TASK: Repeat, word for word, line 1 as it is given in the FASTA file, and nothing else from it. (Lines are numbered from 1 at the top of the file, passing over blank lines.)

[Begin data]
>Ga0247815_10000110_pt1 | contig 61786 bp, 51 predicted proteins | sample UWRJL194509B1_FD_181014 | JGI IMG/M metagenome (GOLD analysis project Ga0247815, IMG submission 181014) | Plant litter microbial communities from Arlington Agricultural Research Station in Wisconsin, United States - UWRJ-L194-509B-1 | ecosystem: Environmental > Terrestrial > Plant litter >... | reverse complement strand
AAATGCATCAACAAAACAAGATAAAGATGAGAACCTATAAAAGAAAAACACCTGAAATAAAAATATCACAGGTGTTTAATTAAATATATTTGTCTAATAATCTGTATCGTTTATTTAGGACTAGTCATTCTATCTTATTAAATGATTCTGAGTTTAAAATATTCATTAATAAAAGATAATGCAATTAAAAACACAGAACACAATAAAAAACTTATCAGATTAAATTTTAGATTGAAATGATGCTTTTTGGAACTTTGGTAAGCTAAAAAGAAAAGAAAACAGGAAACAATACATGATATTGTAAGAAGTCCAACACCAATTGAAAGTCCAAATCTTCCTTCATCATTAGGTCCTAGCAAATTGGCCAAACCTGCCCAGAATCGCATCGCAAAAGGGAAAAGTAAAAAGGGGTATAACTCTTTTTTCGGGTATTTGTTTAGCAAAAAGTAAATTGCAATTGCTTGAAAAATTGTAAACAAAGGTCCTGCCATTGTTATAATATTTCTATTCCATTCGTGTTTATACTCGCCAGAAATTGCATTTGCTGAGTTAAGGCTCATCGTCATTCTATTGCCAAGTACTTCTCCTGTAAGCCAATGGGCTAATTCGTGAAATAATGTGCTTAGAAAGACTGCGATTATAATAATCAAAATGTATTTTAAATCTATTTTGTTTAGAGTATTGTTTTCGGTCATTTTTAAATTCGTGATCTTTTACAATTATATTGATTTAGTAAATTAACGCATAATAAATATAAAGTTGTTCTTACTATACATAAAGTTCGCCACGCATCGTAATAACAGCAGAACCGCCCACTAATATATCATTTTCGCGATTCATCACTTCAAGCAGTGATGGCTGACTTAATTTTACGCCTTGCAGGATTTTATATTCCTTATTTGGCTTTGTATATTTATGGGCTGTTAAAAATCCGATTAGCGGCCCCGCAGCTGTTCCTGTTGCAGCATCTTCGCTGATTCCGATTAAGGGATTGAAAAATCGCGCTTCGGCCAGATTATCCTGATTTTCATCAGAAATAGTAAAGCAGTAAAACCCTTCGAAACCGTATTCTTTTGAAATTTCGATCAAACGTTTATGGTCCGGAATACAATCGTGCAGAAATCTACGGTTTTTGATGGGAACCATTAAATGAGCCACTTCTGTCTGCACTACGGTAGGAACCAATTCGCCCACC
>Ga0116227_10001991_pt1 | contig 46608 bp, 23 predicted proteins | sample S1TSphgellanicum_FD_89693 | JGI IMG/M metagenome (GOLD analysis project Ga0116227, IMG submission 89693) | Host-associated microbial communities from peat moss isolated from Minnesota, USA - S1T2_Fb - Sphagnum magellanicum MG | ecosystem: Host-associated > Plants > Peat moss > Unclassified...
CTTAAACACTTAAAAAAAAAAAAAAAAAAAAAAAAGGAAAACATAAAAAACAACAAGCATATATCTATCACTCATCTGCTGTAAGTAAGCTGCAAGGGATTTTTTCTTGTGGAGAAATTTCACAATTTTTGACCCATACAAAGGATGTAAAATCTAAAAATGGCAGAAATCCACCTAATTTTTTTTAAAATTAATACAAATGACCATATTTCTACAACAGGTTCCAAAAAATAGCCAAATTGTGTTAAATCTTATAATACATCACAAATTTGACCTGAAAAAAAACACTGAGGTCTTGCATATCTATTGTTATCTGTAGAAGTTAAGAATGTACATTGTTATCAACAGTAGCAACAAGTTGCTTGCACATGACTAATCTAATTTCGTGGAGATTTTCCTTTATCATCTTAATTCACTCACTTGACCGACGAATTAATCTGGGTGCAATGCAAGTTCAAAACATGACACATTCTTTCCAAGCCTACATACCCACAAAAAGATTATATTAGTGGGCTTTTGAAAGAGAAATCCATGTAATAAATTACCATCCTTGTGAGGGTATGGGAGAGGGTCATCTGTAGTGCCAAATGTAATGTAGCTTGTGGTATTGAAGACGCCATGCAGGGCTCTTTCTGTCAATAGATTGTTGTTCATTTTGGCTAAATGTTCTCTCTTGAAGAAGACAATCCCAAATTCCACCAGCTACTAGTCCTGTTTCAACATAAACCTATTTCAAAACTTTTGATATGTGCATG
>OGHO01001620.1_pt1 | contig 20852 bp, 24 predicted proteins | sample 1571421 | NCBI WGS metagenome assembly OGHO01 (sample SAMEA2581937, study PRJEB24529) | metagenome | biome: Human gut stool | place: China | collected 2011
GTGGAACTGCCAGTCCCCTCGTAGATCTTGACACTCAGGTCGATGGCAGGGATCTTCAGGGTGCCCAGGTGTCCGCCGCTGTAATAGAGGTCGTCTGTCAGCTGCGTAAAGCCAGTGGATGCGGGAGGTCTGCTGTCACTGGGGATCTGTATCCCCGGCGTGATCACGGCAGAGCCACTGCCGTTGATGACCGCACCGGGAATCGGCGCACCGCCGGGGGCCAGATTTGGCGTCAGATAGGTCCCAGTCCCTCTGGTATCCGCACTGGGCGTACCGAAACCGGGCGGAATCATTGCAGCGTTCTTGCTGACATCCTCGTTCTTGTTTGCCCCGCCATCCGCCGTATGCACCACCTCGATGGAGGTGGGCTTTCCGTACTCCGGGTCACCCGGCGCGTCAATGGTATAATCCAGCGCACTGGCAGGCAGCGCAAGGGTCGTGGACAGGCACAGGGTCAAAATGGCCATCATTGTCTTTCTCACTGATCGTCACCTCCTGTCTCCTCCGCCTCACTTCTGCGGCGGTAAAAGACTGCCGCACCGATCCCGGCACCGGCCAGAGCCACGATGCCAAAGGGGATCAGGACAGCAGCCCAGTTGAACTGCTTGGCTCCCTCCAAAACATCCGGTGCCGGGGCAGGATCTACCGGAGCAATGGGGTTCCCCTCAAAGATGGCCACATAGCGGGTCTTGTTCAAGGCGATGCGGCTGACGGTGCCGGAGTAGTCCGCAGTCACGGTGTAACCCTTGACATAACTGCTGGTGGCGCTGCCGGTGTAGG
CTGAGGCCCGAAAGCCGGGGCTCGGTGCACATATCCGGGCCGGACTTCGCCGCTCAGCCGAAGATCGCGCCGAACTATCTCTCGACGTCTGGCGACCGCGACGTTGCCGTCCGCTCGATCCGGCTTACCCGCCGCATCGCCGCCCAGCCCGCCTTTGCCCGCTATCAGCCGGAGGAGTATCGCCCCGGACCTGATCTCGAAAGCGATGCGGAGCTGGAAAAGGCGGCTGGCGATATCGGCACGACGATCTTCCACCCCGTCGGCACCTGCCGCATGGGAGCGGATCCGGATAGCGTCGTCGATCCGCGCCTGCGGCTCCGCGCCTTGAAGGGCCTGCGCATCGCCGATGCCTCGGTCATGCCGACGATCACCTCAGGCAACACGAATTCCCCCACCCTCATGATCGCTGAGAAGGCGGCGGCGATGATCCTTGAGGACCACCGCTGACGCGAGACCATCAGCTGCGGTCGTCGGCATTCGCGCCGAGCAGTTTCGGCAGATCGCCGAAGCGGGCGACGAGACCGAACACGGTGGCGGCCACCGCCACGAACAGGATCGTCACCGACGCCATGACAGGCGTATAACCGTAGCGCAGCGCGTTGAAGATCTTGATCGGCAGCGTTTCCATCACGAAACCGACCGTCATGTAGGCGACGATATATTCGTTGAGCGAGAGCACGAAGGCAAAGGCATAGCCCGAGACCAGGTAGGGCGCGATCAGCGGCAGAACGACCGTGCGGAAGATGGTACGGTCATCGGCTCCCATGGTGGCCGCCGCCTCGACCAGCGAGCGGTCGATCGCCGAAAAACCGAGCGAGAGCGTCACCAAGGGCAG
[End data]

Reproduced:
>Ga0247815_10000110_pt1 | contig 61786 bp, 51 predicted proteins | sample UWRJL194509B1_FD_181014 | JGI IMG/M metagenome (GOLD analysis project Ga0247815, IMG submission 181014) | Plant litter microbial communities from Arlington Agricultural Research Station in Wisconsin, United States - UWRJ-L194-509B-1 | ecosystem: Environmental > Terrestrial > Plant litter >... | reverse complement strand